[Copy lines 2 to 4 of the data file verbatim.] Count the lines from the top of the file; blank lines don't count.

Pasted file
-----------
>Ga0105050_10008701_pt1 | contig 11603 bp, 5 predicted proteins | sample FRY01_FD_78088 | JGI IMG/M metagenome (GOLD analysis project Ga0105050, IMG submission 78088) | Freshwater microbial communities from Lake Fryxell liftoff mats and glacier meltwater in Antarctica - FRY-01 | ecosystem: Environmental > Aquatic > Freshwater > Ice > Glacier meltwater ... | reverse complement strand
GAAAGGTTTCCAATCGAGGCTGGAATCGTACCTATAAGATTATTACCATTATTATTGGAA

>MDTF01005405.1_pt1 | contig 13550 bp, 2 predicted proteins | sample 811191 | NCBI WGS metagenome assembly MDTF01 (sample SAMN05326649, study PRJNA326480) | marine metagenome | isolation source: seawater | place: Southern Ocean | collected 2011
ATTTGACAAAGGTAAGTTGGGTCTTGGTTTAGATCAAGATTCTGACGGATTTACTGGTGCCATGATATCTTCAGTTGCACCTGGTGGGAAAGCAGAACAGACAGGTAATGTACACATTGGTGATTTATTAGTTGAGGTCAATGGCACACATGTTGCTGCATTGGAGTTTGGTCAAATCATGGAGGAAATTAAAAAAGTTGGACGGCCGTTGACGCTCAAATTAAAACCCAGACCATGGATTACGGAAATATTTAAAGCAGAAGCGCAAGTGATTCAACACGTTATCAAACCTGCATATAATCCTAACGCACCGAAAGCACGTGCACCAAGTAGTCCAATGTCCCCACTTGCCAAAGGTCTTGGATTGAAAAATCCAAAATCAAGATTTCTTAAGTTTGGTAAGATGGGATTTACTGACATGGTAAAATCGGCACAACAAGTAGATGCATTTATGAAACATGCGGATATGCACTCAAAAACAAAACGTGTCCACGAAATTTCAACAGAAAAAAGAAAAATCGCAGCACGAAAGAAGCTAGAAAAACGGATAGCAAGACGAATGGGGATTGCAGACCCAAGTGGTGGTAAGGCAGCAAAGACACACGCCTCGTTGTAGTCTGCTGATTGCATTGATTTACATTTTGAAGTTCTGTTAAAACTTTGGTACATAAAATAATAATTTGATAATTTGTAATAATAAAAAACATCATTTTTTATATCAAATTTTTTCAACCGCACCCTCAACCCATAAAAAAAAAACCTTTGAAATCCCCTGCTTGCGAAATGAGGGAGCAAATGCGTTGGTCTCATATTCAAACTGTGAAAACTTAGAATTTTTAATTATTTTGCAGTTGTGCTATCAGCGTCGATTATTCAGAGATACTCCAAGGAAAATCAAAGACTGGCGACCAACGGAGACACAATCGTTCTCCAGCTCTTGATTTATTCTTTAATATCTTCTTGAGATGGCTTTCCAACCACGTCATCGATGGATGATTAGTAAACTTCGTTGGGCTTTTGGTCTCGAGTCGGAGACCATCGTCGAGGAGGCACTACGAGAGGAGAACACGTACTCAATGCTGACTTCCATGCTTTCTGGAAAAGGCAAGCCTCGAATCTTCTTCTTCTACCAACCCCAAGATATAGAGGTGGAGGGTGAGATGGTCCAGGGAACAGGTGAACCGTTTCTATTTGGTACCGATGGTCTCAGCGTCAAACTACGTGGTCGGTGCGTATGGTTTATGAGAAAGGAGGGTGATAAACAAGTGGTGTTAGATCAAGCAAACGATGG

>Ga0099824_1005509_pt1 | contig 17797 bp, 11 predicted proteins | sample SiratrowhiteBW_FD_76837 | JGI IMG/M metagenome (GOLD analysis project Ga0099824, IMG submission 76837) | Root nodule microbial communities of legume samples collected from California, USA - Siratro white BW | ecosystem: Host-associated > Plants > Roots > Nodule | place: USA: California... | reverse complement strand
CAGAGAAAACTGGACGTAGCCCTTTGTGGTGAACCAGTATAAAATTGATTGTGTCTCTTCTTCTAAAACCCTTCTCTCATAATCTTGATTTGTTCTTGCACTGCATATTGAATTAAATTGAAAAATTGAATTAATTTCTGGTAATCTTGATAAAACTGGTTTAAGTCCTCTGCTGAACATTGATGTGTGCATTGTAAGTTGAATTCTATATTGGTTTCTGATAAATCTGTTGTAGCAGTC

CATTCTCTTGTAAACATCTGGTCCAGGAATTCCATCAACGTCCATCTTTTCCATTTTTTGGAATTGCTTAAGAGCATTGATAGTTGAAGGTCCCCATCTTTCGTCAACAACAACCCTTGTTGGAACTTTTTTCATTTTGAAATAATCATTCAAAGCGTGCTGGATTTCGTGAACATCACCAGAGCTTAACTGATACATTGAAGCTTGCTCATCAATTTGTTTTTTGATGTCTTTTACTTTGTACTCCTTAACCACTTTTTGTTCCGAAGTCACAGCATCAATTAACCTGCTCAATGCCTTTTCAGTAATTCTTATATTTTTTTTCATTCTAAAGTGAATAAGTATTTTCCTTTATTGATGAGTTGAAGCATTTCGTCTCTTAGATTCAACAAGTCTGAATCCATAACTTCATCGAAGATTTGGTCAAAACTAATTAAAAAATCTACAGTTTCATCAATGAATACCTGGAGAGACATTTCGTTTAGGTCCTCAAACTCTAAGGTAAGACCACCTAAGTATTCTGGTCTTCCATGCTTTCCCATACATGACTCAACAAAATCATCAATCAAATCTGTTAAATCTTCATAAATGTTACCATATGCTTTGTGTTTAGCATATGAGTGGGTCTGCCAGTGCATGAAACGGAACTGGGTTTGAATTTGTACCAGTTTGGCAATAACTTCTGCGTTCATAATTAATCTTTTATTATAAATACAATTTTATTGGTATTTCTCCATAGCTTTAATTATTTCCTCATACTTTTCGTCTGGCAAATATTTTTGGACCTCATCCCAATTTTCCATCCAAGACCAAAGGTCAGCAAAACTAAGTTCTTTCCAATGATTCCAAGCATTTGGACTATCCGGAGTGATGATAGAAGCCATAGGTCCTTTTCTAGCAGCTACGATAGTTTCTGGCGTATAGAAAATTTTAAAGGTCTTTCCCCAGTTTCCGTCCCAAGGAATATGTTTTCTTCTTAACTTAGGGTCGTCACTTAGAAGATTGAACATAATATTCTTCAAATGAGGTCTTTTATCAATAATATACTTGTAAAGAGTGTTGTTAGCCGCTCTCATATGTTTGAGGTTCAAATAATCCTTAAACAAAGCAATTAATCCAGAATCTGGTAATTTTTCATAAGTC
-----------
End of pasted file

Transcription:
GAAAGGTTTCCAATCGAGGCTGGAATCGTACCTATAAGATTATTACCATTATTATTGGAA

>MDTF01005405.1_pt1 | contig 13550 bp, 2 predicted proteins | sample 811191 | NCBI WGS metagenome assembly MDTF01 (sample SAMN05326649, study PRJNA326480) | marine metagenome | isolation source: seawater | place: Southern Ocean | collected 2011
ATTTGACAAAGGTAAGTTGGGTCTTGGTTTAGATCAAGATTCTGACGGATTTACTGGTGCCATGATATCTTCAGTTGCACCTGGTGGGAAAGCAGAACAGACAGGTAATGTACACATTGGTGATTTATTAGTTGAGGTCAATGGCACACATGTTGCTGCATTGGAGTTTGGTCAAATCATGGAGGAAATTAAAAAAGTTGGACGGCCGTTGACGCTCAAATTAAAACCCAGACCATGGATTACGGAAATATTTAAAGCAGAAGCGCAAGTGATTCAACACGTTATCAAACCTGCATATAATCCTAACGCACCGAAAGCACGTGCACCAAGTAGTCCAATGTCCCCACTTGCCAAAGGTCTTGGATTGAAAAATCCAAAATCAAGATTTCTTAAGTTTGGTAAGATGGGATTTACTGACATGGTAAAATCGGCACAACAAGTAGATGCATTTATGAAACATGCGGATATGCACTCAAAAACAAAACGTGTCCACGAAATTTCAACAGAAAAAAGAAAAATCGCAGCACGAAAGAAGCTAGAAAAACGGATAGCAAGACGAATGGGGATTGCAGACCCAAGTGGTGGTAAGGCAGCAAAGACACACGCCTCGTTGTAGTCTGCTGATTGCATTGATTTACATTTTGAAGTTCTGTTAAAACTTTGGTACATAAAATAATAATTTGATAATTTGTAATAATAAAAAACATCATTTTTTATATCAAATTTTTTCAACCGCACCCTCAACCCATAAAAAAAAAACCTTTGAAATCCCCTGCTTGCGAAATGAGGGAGCAAATGCGTTGGTCTCATATTCAAACTGTGAAAACTTAGAATTTTTAATTATTTTGCAGTTGTGCTATCAGCGTCGATTATTCAGAGATACTCCAAGGAAAATCAAAGACTGGCGACCAACGGAGACACAATCGTTCTCCAGCTCTTGATTTATTCTTTAATATCTTCTTGAGATGGCTTTCCAACCACGTCATCGATGGATGATTAGTAAACTTCGTTGGGCTTTTGGTCTCGAGTCGGAGACCATCGTCGAGGAGGCACTACGAGAGGAGAACACGTACTCAATGCTGACTTCCATGCTTTCTGGAAAAGGCAAGCCTCGAATCTTCTTCTTCTACCAACCCCAAGATATAGAGGTGGAGGGTGAGATGGTCCAGGGAACAGGTGAACCGTTTCTATTTGGTACCGATGGTCTCAGCGTCAAACTACGTGGTCGGTGCGTATGGTTTATGAGAAAGGAGGGTGATAAACAAGTGGTGTTAGATCAAGCAAACGATGG